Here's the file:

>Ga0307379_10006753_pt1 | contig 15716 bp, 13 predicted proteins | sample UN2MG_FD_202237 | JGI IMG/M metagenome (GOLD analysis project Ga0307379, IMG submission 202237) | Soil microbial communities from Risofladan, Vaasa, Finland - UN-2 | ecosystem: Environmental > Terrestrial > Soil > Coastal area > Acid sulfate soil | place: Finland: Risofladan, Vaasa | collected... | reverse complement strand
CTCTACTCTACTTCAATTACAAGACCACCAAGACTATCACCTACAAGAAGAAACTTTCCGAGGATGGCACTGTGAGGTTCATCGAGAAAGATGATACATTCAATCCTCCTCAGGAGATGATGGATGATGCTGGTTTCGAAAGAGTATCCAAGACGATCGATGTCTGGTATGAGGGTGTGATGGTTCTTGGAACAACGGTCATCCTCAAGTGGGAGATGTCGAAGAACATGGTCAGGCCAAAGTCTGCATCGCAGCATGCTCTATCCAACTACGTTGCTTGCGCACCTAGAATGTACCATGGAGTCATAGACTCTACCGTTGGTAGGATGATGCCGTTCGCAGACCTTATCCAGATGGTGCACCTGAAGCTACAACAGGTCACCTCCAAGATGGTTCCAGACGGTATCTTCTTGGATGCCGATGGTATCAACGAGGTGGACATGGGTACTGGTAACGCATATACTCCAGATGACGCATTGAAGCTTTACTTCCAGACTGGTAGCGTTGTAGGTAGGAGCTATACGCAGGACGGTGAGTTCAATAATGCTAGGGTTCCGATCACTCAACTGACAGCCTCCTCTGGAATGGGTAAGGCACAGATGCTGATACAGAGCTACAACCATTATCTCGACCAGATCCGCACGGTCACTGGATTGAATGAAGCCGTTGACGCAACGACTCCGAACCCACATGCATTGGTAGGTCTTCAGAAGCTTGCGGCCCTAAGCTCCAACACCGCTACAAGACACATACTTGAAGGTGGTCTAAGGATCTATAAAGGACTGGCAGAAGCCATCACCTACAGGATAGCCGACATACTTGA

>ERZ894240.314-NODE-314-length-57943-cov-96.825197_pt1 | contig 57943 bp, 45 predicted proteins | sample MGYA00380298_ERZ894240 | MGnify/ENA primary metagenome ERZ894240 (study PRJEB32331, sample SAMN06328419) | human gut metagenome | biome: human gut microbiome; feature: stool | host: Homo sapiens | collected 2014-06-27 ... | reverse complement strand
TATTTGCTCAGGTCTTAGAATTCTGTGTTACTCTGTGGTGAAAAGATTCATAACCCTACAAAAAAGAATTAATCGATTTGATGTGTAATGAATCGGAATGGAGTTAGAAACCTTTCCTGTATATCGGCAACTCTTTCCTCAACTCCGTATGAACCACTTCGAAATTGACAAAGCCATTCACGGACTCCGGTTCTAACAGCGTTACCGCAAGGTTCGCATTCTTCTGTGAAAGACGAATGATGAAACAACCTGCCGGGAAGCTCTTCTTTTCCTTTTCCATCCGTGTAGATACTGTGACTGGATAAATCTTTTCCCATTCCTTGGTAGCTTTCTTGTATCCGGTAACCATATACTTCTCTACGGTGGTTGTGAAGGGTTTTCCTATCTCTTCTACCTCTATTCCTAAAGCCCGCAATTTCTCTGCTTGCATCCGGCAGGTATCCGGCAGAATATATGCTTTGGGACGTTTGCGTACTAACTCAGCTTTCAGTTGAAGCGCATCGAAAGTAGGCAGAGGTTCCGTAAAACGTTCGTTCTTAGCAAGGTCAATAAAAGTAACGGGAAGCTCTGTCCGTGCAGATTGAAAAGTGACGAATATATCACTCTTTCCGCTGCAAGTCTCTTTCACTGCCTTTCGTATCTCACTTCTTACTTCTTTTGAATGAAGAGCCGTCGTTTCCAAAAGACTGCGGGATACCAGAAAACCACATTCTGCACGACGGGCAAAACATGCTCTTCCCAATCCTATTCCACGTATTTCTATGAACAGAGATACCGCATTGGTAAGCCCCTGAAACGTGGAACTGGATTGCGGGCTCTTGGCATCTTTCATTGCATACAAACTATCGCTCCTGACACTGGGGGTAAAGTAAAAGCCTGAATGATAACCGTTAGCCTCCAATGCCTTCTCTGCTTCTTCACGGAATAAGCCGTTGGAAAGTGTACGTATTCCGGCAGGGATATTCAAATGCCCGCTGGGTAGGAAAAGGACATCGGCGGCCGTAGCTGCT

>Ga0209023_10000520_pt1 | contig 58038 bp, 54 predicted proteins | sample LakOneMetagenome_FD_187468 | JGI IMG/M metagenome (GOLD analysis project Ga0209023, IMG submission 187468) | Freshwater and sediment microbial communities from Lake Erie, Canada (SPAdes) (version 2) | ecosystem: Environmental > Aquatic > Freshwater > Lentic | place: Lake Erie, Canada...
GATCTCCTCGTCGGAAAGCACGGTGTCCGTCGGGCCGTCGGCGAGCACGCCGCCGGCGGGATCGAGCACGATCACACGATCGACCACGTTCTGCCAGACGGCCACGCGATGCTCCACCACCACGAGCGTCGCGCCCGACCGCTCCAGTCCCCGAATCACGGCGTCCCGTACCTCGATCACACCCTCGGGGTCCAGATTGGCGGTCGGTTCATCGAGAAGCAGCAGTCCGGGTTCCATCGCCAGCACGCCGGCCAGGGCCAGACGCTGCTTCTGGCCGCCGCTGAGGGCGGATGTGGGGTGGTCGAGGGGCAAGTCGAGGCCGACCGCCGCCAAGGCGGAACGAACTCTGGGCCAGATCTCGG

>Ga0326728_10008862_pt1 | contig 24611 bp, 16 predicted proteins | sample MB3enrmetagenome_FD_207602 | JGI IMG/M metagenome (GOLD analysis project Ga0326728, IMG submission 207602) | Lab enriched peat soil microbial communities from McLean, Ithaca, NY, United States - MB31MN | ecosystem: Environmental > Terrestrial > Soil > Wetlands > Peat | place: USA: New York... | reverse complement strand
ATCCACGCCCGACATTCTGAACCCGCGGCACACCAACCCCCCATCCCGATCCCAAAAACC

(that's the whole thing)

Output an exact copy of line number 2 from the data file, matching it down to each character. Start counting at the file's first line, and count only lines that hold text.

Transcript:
CTCTACTCTACTTCAATTACAAGACCACCAAGACTATCACCTACAAGAAGAAACTTTCCGAGGATGGCACTGTGAGGTTCATCGAGAAAGATGATACATTCAATCCTCCTCAGGAGATGATGGATGATGCTGGTTTCGAAAGAGTATCCAAGACGATCGATGTCTGGTATGAGGGTGTGATGGTTCTTGGAACAACGGTCATCCTCAAGTGGGAGATGTCGAAGAACATGGTCAGGCCAAAGTCTGCATCGCAGCATGCTCTATCCAACTACGTTGCTTGCGCACCTAGAATGTACCATGGAGTCATAGACTCTACCGTTGGTAGGATGATGCCGTTCGCAGACCTTATCCAGATGGTGCACCTGAAGCTACAACAGGTCACCTCCAAGATGGTTCCAGACGGTATCTTCTTGGATGCCGATGGTATCAACGAGGTGGACATGGGTACTGGTAACGCATATACTCCAGATGACGCATTGAAGCTTTACTTCCAGACTGGTAGCGTTGTAGGTAGGAGCTATACGCAGGACGGTGAGTTCAATAATGCTAGGGTTCCGATCACTCAACTGACAGCCTCCTCTGGAATGGGTAAGGCACAGATGCTGATACAGAGCTACAACCATTATCTCGACCAGATCCGCACGGTCACTGGATTGAATGAAGCCGTTGACGCAACGACTCCGAACCCACATGCATTGGTAGGTCTTCAGAAGCTTGCGGCCCTAAGCTCCAACACCGCTACAAGACACATACTTGAAGGTGGTCTAAGGATCTATAAAGGACTGGCAGAAGCCATCACCTACAGGATAGCCGACATACTTGA